"We urge people to contact Senator Frist and let him know that the president needs a loyal man at the helm of the Judiciary Committee, and that man is not Senator Specter," Rev. Pat Mahoney, director of the Christian Defense Coalition, said in a statement. In an interview with CNSNews.com, Mahoney said Evangelicals, pro-family and pro-life groups are not comfortable with Specter chairing the Judiciary because the confirmation of judges is a key component to the Christian social agenda. Mahoney also told CNSNews.com that outside of abortion and family issues, the number three issue Christians are concerned with is activist judges, even though the press hasn't picked up on it. On Wednesday, following the reelection of President Bush, Specter warned President Bush against choosing future Supreme Court nominees who would seek to overturn abortion laws or would be too conservative to be confirmed. Dr. James Dobson, founder and chairman of Focus on the Family, also expressed opposition to Specter. In a statement issued Thursday regarding Specter's first set of comments, Dobson accused Specter of "political bullying" and "arrogant grandstanding."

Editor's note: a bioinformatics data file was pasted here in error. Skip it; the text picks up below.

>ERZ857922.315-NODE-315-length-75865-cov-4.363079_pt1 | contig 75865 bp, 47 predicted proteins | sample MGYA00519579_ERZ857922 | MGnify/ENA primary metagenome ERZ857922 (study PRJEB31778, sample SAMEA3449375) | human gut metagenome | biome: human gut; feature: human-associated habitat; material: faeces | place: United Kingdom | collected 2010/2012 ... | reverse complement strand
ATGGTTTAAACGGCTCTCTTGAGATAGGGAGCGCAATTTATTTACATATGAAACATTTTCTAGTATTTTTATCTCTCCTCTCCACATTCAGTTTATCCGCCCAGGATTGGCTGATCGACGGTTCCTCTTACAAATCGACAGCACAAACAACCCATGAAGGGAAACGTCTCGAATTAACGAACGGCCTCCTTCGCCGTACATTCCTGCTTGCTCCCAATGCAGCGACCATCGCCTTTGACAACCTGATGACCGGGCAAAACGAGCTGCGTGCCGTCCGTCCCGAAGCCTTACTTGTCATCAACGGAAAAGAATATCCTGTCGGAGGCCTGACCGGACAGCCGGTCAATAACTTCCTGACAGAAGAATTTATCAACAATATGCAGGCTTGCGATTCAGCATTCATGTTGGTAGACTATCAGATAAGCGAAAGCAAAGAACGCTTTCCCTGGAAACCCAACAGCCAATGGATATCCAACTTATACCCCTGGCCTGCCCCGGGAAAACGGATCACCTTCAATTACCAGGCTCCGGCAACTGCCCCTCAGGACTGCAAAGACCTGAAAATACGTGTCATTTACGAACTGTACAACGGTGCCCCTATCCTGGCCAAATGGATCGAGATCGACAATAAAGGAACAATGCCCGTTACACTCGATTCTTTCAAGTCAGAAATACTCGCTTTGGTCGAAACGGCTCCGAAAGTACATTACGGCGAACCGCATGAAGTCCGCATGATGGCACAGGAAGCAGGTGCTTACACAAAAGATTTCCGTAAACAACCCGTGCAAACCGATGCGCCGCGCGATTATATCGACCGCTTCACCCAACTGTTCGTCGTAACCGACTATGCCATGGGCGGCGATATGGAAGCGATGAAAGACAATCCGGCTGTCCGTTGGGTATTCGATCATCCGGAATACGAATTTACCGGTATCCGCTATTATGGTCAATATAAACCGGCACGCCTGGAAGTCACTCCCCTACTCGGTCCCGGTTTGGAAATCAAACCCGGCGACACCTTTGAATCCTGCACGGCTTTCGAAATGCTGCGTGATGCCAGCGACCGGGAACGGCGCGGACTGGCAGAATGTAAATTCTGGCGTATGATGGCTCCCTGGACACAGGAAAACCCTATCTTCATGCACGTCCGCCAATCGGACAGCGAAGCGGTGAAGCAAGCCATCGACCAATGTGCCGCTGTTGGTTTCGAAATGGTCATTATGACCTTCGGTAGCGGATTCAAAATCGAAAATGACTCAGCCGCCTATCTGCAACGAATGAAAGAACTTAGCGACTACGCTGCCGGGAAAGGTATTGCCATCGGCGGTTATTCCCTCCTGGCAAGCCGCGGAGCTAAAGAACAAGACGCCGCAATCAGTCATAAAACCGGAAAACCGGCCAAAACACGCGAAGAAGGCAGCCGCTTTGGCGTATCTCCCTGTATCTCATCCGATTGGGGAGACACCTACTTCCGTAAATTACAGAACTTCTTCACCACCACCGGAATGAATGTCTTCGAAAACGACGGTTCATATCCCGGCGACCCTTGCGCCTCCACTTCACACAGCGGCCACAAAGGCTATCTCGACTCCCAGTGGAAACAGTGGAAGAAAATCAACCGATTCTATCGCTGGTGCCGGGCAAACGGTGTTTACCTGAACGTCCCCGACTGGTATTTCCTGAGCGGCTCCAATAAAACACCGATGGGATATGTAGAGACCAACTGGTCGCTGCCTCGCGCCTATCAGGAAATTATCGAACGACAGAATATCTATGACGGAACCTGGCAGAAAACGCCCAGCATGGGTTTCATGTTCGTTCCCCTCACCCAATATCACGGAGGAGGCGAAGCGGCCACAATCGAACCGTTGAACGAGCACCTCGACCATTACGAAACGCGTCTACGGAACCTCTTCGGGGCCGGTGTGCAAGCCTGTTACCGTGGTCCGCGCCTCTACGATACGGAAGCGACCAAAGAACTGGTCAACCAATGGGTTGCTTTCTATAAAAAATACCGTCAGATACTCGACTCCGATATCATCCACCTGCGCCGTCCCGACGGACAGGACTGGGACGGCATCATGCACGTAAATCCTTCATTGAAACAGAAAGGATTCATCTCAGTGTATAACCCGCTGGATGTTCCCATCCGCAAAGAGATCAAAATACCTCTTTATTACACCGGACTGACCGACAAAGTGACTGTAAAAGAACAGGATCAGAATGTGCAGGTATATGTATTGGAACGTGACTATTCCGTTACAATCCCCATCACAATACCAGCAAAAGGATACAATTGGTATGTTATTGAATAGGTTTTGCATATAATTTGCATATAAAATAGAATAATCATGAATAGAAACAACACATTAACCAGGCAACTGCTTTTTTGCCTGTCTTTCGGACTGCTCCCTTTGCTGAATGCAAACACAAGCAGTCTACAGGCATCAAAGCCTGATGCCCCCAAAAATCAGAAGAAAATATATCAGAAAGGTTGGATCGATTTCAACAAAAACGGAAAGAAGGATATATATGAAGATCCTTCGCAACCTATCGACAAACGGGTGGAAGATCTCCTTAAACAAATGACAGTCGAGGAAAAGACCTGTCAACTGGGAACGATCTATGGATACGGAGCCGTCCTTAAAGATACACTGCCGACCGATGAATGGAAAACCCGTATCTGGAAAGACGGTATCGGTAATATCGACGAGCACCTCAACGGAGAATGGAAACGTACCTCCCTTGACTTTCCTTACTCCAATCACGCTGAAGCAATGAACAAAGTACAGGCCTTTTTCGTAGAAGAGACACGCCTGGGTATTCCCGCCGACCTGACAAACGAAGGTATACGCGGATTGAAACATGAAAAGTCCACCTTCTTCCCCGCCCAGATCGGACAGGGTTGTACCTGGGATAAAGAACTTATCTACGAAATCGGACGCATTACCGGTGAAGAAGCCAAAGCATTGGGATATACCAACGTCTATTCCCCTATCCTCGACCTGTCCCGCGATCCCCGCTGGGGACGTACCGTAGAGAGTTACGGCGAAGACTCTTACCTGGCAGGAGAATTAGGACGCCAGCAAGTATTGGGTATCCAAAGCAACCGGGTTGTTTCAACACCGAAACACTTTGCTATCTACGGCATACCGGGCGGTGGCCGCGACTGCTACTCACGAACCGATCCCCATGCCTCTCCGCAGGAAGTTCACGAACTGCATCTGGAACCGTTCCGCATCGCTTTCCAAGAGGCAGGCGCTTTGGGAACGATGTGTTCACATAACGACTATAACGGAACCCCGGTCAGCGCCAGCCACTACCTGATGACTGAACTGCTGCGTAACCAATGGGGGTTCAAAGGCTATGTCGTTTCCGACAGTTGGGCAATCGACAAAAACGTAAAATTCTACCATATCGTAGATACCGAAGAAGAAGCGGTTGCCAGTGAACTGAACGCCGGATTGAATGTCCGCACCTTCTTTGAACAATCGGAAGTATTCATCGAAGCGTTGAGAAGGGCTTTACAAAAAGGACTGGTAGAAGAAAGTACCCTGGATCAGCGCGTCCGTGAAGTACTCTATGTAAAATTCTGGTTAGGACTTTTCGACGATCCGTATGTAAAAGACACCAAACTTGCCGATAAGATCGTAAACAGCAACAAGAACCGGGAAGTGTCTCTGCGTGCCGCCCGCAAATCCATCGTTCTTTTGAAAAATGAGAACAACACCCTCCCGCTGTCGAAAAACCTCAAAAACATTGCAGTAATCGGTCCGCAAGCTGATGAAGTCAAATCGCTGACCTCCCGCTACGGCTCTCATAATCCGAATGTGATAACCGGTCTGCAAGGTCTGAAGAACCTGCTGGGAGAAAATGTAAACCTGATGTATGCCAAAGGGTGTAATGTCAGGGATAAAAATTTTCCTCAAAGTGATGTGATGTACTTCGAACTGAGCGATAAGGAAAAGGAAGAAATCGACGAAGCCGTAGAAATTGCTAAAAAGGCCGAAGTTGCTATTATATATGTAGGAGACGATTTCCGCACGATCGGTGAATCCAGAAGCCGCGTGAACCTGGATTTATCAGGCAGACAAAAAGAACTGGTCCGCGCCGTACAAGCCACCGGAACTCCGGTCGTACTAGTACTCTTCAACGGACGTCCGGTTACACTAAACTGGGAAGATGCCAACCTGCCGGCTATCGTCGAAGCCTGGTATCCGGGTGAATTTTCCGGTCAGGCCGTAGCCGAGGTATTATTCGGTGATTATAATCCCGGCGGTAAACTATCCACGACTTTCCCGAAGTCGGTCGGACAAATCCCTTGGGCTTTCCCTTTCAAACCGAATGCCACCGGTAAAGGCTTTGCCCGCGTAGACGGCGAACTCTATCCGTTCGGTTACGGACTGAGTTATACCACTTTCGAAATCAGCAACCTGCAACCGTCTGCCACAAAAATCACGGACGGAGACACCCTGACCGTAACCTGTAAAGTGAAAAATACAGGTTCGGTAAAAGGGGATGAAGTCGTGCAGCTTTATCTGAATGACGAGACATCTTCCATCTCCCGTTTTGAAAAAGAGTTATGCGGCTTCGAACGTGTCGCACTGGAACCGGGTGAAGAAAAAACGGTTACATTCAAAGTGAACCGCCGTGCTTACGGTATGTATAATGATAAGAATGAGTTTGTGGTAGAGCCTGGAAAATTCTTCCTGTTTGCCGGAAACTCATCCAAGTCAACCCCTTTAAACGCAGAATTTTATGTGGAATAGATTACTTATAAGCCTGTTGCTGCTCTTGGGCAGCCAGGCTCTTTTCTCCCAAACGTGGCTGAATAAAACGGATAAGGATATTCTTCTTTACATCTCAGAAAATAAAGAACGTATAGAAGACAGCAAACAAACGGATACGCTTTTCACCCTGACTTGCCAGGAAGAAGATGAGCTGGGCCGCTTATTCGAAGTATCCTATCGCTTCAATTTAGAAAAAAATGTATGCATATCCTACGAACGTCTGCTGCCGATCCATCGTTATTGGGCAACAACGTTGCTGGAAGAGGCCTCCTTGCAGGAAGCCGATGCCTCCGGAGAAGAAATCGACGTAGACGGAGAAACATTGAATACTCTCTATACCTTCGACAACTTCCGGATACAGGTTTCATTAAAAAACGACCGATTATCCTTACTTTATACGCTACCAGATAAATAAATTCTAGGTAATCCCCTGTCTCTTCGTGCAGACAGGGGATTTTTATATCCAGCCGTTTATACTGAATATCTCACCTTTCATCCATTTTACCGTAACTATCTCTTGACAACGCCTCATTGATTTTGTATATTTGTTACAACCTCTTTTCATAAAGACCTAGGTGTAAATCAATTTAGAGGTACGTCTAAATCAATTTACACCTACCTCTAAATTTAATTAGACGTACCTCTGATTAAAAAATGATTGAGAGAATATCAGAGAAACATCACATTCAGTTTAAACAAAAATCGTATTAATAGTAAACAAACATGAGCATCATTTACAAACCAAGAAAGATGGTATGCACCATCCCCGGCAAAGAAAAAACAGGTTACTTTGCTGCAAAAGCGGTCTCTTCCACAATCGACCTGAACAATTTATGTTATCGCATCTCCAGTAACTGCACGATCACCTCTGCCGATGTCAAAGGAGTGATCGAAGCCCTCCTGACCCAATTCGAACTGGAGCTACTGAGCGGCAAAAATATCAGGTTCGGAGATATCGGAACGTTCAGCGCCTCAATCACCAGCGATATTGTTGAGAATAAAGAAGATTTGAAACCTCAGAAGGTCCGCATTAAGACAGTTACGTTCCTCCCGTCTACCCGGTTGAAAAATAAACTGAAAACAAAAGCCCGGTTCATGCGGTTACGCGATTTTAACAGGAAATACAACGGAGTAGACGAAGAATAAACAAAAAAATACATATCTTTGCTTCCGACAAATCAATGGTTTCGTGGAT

There are several things about this story that rustle my feathers. One is the "Christian social agenda" that Mahoney continues to discuss. When did Jesus petition for a "Christian social agenda"? Did the early disciples ask the Roman government about pushing their own Christian agendas? Wasn't Jesus concerned with serving others and doing so in a sacrifical way? Mahoney doesn't seem to care because he wants to Christians to gain power and control the world with their style of democracy and legislation. What was it that Paul said, something about the wisdom of God is foolishness in the world's eyes? God's wisdom is the power a cross, not the nationalist power you're looking for Mahoney! Second, who appointed Dobson as Pope? Seriously, I have read a few James Dobson's books and have listened to his programs several times in the past, so I think he is really trying to his best to save what he feels is being demolished in America. The problem I have with Dobson is his take on the issues of gay marriage and abortion. I won't get into gay marriage on this post, but the abortion issue for Dobson is another "Christian social agenda" (I think my view on abortion would resemble my ideas on gay marriage) Maybe Bush will get conservative judges that want to overturn Roe V. Wade. Maybe he won't. Either way, I really don't think passing legislation in our country is going to solve the problem. It seems like this is an easy solution to a hard situation, which is actually loving people that make mistakes and don't belief the same things Christians do.